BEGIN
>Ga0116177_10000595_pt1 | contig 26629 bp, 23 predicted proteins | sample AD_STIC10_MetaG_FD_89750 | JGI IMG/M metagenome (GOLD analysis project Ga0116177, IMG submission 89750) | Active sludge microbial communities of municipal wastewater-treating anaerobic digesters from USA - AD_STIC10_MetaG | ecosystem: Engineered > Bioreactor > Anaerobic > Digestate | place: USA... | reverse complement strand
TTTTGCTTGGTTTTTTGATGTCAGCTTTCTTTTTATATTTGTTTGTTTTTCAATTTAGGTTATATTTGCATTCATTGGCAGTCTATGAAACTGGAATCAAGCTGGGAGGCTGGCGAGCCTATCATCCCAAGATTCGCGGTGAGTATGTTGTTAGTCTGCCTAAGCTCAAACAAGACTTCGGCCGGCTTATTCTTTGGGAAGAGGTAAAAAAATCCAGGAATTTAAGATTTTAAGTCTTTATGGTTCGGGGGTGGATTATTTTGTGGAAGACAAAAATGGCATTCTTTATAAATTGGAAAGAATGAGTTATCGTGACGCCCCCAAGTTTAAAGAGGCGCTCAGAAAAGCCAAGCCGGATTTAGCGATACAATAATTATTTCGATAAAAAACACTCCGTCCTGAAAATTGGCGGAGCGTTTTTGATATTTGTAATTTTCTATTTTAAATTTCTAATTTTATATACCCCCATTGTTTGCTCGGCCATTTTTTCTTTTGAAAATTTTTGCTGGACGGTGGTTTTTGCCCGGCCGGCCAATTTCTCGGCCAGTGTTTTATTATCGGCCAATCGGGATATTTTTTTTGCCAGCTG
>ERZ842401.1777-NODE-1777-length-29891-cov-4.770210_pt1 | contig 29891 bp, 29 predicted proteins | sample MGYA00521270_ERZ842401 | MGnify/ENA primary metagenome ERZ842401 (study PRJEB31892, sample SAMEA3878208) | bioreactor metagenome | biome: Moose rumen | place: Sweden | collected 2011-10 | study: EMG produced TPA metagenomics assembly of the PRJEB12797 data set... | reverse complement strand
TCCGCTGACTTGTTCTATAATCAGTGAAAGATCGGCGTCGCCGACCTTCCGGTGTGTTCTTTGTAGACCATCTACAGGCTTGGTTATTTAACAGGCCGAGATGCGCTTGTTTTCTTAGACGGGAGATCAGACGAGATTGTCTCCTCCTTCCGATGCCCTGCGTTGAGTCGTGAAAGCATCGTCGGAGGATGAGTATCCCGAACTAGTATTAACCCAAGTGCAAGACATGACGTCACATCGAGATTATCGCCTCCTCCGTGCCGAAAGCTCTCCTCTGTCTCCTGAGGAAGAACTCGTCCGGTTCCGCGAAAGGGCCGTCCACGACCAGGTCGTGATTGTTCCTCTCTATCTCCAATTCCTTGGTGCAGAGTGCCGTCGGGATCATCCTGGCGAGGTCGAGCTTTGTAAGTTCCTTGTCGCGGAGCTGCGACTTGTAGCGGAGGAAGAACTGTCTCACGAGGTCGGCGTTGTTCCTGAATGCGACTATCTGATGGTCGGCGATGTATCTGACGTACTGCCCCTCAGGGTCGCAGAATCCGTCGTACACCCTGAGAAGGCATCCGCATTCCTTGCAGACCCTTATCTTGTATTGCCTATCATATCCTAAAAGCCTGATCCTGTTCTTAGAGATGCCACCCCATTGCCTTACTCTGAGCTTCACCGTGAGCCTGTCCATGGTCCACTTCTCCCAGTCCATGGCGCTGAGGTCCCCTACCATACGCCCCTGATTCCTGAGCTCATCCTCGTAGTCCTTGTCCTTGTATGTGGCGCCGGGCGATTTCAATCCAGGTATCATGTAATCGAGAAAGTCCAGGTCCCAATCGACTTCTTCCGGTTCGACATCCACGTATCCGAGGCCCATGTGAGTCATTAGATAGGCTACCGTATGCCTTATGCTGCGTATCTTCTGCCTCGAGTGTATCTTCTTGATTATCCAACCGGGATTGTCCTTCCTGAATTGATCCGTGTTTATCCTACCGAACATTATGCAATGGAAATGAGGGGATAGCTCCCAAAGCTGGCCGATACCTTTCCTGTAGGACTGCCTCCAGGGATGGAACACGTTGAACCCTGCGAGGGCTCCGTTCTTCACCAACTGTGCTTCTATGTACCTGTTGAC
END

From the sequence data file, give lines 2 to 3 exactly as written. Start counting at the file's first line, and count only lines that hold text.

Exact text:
TTTTGCTTGGTTTTTTGATGTCAGCTTTCTTTTTATATTTGTTTGTTTTTCAATTTAGGTTATATTTGCATTCATTGGCAGTCTATGAAACTGGAATCAAGCTGGGAGGCTGGCGAGCCTATCATCCCAAGATTCGCGGTGAGTATGTTGTTAGTCTGCCTAAGCTCAAACAAGACTTCGGCCGGCTTATTCTTTGGGAAGAGGTAAAAAAATCCAGGAATTTAAGATTTTAAGTCTTTATGGTTCGGGGGTGGATTATTTTGTGGAAGACAAAAATGGCATTCTTTATAAATTGGAAAGAATGAGTTATCGTGACGCCCCCAAGTTTAAAGAGGCGCTCAGAAAAGCCAAGCCGGATTTAGCGATACAATAATTATTTCGATAAAAAACACTCCGTCCTGAAAATTGGCGGAGCGTTTTTGATATTTGTAATTTTCTATTTTAAATTTCTAATTTTATATACCCCCATTGTTTGCTCGGCCATTTTTTCTTTTGAAAATTTTTGCTGGACGGTGGTTTTTGCCCGGCCGGCCAATTTCTCGGCCAGTGTTTTATTATCGGCCAATCGGGATATTTTTTTTGCCAGCTG
>ERZ842401.1777-NODE-1777-length-29891-cov-4.770210_pt1 | contig 29891 bp, 29 predicted proteins | sample MGYA00521270_ERZ842401 | MGnify/ENA primary metagenome ERZ842401 (study PRJEB31892, sample SAMEA3878208) | bioreactor metagenome | biome: Moose rumen | place: Sweden | collected 2011-10 | study: EMG produced TPA metagenomics assembly of the PRJEB12797 data set... | reverse complement strand